There is a picture in my office that I have had since last century. It is a picture of Jeff Pierce. You probably have never heard of Jeff. He was a professional bicycle racer. He rode for the 7-Eleven team back in the late 1980s when they were the first American team to race in Europe. In the 1987 Tour de France, Jeff was a domestique, a rider whose principle task was to be a support for the team leaders: carry water bottles, protect the top riders from the ravages of wind, and at the end of the day to struggle across the finish line well after the leaders. Against all odds Jeff won the grand finale, the last stage in Paris on the Champs Elysees. A gendarme in the background of the photograph stares in disbelief. Jeff is alone. Crossing the finish line, arms raised in unbelieving triumph. He won against the greatest riders of his day. An American in Paris. I look at that picture and know that perfect moments are possible. Continue reading
Tag Archives: telios
Over the years I have often been asked about a passage in Matthew’s Gospel: “So be perfect,* just as your heavenly Father is perfect“. (Mt 5:48). Most people just wonder how in the world we could ever be perfect like God. Kind of a non-starter, so why try. Not only is it possible – it is commanded by Christ and empowered by his grace.
Be perfect, telios, the Greek word does not mean to be without sin, spot or blemish, but rather speaks of wholeness, a completeness, a certain end point, goal or destiny that is ours – in the end. In other words, to look to what God intends for us: our destiny, our divine calling – a project for this lifetime. A project that with the grace of God is ours in the here and now – and forever. A project that will reach “perfection” in heaven as we are then fully, wholly and completely what we were intended to be. Continue reading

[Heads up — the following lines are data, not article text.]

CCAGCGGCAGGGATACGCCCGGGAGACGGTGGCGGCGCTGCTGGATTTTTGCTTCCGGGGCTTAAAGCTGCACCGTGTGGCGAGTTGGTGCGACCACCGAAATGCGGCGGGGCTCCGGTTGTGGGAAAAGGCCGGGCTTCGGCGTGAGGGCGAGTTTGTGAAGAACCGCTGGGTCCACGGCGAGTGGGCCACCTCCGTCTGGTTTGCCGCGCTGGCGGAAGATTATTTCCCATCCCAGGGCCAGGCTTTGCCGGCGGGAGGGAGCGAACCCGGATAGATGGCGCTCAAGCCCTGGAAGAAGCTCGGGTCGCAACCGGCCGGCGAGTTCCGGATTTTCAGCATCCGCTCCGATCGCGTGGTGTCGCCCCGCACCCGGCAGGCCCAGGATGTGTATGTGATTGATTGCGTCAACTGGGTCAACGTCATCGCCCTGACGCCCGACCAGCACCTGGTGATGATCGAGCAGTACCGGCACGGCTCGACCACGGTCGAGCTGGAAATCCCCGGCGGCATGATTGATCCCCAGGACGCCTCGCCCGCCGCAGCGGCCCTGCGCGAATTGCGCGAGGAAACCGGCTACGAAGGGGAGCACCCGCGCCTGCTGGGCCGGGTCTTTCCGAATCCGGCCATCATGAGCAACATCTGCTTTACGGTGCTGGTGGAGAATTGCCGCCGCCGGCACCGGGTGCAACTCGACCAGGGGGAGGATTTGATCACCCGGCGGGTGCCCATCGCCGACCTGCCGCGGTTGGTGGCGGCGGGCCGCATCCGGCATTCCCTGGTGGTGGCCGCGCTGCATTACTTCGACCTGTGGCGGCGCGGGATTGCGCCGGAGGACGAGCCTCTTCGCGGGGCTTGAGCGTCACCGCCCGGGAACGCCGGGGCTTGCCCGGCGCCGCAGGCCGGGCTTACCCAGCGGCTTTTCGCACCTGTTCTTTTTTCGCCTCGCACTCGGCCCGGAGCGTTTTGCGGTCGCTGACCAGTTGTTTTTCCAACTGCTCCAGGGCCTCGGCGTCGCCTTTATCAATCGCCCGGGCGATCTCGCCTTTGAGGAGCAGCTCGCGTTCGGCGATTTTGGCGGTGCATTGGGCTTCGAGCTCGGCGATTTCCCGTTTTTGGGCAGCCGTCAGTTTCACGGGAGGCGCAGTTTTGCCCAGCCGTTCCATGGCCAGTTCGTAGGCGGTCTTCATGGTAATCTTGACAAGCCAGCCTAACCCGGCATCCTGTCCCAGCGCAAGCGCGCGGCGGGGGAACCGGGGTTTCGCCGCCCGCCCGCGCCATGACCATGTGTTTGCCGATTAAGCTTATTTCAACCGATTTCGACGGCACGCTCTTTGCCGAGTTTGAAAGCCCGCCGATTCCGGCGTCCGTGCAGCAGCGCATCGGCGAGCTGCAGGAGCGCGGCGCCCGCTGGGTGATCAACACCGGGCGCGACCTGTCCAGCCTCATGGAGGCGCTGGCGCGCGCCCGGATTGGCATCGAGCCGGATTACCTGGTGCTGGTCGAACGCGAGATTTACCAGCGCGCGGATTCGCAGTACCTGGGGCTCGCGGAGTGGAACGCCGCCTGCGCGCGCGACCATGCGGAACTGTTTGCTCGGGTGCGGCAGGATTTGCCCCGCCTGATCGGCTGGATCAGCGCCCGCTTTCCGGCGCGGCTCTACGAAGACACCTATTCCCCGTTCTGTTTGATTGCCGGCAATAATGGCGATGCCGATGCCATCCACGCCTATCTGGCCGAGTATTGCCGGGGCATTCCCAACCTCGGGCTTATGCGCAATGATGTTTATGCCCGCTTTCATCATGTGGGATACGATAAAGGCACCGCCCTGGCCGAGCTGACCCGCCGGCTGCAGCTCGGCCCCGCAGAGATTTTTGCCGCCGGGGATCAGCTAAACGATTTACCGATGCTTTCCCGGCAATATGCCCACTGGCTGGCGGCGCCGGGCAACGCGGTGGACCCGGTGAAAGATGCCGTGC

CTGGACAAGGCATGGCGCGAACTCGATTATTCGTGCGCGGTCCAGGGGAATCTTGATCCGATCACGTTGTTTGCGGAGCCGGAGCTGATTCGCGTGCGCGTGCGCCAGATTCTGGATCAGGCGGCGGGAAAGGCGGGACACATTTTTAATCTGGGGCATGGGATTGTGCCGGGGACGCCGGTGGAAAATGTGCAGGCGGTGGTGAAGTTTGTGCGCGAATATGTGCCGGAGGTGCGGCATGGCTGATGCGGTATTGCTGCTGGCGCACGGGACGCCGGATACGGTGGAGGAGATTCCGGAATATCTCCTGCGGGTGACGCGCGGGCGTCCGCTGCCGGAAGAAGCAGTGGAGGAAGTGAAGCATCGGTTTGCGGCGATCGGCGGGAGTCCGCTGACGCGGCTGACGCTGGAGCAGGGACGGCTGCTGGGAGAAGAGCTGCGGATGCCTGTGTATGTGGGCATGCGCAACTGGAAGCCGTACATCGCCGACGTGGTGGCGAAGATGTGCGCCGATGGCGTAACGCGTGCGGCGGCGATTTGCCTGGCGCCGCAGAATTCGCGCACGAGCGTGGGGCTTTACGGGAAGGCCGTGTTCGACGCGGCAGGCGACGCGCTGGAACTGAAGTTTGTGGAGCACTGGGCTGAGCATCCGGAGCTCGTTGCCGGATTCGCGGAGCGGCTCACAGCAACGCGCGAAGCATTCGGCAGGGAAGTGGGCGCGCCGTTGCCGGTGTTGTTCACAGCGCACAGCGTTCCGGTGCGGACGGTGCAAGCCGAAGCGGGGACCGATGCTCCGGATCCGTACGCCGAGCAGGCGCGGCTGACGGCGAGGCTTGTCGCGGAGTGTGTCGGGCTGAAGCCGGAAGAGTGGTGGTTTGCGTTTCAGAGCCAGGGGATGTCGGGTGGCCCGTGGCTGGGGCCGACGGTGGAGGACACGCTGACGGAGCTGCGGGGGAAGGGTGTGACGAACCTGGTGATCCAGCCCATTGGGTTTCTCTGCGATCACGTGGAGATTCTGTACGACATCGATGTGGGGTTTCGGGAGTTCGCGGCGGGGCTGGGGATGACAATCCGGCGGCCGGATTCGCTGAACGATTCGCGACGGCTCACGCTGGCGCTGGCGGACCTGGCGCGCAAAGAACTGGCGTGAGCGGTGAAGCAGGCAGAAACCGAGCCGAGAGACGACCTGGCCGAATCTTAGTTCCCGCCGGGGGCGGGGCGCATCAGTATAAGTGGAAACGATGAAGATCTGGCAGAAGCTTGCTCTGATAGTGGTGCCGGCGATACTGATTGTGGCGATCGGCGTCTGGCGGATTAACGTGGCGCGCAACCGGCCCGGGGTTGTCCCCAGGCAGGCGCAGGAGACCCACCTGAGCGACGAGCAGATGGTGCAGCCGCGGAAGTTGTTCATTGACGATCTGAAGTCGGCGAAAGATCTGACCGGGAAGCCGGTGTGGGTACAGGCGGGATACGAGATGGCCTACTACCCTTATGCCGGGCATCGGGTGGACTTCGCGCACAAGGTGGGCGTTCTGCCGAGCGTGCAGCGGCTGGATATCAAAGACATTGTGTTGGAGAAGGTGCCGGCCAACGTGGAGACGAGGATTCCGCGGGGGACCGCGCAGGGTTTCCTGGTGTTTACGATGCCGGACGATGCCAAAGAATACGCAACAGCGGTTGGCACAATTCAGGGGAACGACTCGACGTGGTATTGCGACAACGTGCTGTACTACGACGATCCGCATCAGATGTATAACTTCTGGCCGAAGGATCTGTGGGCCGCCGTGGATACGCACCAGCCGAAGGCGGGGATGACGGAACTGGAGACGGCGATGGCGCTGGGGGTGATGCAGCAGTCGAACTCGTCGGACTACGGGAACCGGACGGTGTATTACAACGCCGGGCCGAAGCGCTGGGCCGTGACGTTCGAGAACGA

“…be perfect, just as your heavenly Father is perfect…” That seems like a tall order, trying to be perfect. And if you think of it as being without flaw, spot, or blemish, then you are correct. It is above our pay grade. But then again, “be perfect” does not seem like a suggestion. It appears it is a command from Jesus.
The word “perfect,” telios, is a Greek word which speaks of wholeness, a completeness, a certain end point, goal or destiny that is our calling. There is always a future element about it. “…be perfect, just as your heavenly Father is perfect.” Our destiny, our divine calling – a project for this lifetime. A project that with the grace of God is ours to work towards, even if its fulfillment is in the life to come. Continue reading